"One of the tragedies of the current Christian evangelical scene is the divisive tendencies present in many strands of the community. When the subtradition is more crucial than the Christian tradition, we fragment the unity to which God has called us and for which the Lord intercedes (John 17)......
In our zeal for creedal commitment, we can draw lines to identify our subtradition and forget we share a larger, more fundmental identity. This is not to deny the value of subtraditons or their contribution to the whole body of Christ, but it is to say that the task before the Christian community to reflect the love of Christ and evangelize the world is so vast that no subtradition can do it all by itself. It is also to say that the basic commitments and obligations to which God calls us commit us to the whole of His body, not just the part of it in which we function most easily......"
Craig A. Blaising & Darrell L. Bock, Dispensationalism, Israel and the Church: The Search for Definition; Baker Academic; (September 1, 2000)
Tuesday, October 27, 2009
Saturday, October 24, 2009
(What follows is a sort of spiritual autobiography. In July 2000, I wrote a letter to a friend I have known from childhood detailing how I had come to embrace the Evangelical Christian faith. Later I published an edited version of that letter on a now defunct internet site. Over the years this has gone through several edits and updates for publication here.)
"To beleive Him, not just when I accept Christ as Savior, but every moment, one moment at a time: this is the Christian life, and this is true spirituality."
(Francis Schaeffer, True Spirituality) .
I don’t remember a time when I didn’t go to church. At that time my parents seldom went, but sent us kids regularly. I had a childhood friend that I invited to church also. Though we learned many things at this church of our youth, there was also, in retrospect, some things that were missed.
I remember one time when we were about 11 years old, we were at a church camp, and my friend and I talked about looking for the Garden of Eden. Indeed we were looking for something back then. Little did we realize what we were to eventually find. Thus it was at that time in our looking, we were baptized; having been taught that in doing so, one became a Christian; the implication was we were earning our way to God’s favor by our own keeping and doing. I still remember the church camp sermon on the steps to heaven; all things we had to do. I don’t remember the word “grace” being used.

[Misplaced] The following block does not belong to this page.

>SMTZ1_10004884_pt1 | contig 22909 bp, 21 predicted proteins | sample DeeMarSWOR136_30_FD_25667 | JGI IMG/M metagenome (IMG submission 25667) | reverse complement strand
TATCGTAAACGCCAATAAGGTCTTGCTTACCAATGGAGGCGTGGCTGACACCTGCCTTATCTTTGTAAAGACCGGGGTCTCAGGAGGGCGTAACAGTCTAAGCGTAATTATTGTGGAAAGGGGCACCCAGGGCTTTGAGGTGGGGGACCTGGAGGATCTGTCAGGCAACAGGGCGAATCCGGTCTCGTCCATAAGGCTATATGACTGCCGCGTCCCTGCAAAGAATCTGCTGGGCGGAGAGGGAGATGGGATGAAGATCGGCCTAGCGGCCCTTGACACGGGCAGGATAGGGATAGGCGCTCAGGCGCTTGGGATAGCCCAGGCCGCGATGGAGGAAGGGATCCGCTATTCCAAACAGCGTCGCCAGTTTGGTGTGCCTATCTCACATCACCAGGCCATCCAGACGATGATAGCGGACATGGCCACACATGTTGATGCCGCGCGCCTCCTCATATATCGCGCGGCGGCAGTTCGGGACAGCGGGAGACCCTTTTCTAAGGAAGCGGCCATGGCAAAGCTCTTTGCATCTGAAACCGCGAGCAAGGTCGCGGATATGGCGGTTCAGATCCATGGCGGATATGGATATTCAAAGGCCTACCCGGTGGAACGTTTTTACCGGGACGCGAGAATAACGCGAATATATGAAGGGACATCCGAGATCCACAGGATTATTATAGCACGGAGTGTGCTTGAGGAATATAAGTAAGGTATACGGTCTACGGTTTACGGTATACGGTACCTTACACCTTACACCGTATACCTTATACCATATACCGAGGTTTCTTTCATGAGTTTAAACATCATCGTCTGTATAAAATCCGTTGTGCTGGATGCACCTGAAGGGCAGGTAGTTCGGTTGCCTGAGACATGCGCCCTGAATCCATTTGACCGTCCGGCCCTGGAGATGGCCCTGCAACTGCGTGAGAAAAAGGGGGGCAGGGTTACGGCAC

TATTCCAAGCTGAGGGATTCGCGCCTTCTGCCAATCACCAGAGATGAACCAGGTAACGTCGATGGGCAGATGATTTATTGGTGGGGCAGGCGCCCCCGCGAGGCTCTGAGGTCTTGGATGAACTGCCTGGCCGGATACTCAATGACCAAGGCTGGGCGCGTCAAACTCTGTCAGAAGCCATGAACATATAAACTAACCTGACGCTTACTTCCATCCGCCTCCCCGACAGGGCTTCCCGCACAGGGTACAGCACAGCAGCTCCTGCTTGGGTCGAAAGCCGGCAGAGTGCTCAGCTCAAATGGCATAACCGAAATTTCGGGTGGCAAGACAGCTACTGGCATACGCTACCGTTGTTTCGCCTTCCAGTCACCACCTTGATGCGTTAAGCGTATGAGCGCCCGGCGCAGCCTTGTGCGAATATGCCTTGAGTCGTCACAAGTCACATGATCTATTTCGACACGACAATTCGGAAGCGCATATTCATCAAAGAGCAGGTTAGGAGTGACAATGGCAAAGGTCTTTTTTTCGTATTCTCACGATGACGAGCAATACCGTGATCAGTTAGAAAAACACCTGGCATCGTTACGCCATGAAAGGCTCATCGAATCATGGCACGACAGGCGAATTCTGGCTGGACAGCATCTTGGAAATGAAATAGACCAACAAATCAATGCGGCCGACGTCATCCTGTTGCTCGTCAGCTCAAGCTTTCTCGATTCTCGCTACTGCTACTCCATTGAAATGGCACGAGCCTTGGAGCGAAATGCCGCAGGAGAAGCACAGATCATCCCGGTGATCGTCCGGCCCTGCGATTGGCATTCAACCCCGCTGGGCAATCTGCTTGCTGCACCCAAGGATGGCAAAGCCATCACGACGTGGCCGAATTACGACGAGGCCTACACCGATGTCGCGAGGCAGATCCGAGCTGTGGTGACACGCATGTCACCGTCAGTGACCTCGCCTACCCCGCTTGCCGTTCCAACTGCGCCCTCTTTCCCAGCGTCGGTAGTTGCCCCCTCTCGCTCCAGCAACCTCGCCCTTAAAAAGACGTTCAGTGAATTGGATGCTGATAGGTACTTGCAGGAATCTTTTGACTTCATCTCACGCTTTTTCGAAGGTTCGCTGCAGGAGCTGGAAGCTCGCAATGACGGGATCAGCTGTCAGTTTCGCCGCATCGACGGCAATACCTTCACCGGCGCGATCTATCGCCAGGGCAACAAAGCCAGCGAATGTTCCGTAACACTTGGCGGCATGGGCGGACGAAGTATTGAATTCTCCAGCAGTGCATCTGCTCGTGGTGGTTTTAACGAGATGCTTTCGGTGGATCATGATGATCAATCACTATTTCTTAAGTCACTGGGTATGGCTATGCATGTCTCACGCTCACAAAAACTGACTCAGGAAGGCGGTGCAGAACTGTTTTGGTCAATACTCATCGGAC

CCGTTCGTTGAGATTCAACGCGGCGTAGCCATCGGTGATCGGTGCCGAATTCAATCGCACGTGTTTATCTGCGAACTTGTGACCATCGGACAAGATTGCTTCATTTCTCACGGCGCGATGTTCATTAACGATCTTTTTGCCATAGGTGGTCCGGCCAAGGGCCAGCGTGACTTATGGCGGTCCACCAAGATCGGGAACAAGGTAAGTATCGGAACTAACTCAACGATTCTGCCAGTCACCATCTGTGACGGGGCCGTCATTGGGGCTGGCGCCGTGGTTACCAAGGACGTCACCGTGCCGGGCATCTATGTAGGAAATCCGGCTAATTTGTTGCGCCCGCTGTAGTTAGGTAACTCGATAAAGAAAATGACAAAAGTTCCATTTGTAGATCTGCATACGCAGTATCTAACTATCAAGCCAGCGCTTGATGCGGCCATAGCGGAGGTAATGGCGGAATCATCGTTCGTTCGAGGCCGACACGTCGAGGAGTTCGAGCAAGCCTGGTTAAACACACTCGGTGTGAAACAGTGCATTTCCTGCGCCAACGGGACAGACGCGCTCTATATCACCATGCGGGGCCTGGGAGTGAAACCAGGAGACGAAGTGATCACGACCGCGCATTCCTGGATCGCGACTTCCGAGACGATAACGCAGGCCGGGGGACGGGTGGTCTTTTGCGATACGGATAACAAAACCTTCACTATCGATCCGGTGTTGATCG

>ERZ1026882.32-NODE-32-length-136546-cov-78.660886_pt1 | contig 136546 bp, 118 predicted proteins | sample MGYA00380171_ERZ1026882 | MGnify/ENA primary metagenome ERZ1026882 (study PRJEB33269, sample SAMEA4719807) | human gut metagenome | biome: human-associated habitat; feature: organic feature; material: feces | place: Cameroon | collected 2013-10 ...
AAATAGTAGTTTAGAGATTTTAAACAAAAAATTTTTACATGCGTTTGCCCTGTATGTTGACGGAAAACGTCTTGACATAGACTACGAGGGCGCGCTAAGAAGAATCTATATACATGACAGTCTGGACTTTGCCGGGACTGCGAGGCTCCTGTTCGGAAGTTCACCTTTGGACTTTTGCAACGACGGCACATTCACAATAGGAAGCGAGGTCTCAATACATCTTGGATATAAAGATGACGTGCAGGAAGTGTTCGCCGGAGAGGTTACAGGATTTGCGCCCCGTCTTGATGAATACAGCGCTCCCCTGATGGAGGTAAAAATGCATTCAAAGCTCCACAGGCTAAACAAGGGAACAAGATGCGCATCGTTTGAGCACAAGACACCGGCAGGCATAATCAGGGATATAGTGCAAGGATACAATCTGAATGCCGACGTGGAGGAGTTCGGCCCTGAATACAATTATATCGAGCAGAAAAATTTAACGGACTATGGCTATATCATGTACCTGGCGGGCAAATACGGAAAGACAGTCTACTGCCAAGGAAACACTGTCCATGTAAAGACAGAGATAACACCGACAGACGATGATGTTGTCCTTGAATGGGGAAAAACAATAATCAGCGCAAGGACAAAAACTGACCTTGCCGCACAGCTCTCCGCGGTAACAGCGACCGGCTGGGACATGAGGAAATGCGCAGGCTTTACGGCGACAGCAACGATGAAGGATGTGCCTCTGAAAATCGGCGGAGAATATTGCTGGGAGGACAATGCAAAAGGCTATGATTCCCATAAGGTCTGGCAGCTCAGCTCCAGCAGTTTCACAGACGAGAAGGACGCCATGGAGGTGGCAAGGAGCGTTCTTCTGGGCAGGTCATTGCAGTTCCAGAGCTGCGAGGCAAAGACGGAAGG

In high school my friend began to drift away and started walking on the wilder side of life. At that time my own walk was something of the respectable hypocrite. For some reason I didn't stop going to church. I think in some sense I was seeking something I had yet to find. I could never be an atheist. Growing up on the farm so close to nature made it almost impossible not to believe in something much greater.
I did become a deist of sorts, someone who believes in God, but not sure He is relevant to anything in this world. And I was certainly not at all sure how Jesus fit into the whole thing, if He did at all. My life became one of being "good" enough not to get into bad trouble, but being "bad" enough to get along with the world.
During my high school senior year, there was a New Year Eve's service at the church. A guest speaker was leading the service. He had us write on a piece of paper any concerns, burdens, questions, or etc. we wanted God to take care of in the year to come. He then collected the papers, and putting them into a collection plate, burned them up; a symbolic act of giving those things to God. On my paper I had written, "Are you really there?" Little did I know how, in the next few years, that question was to be answered.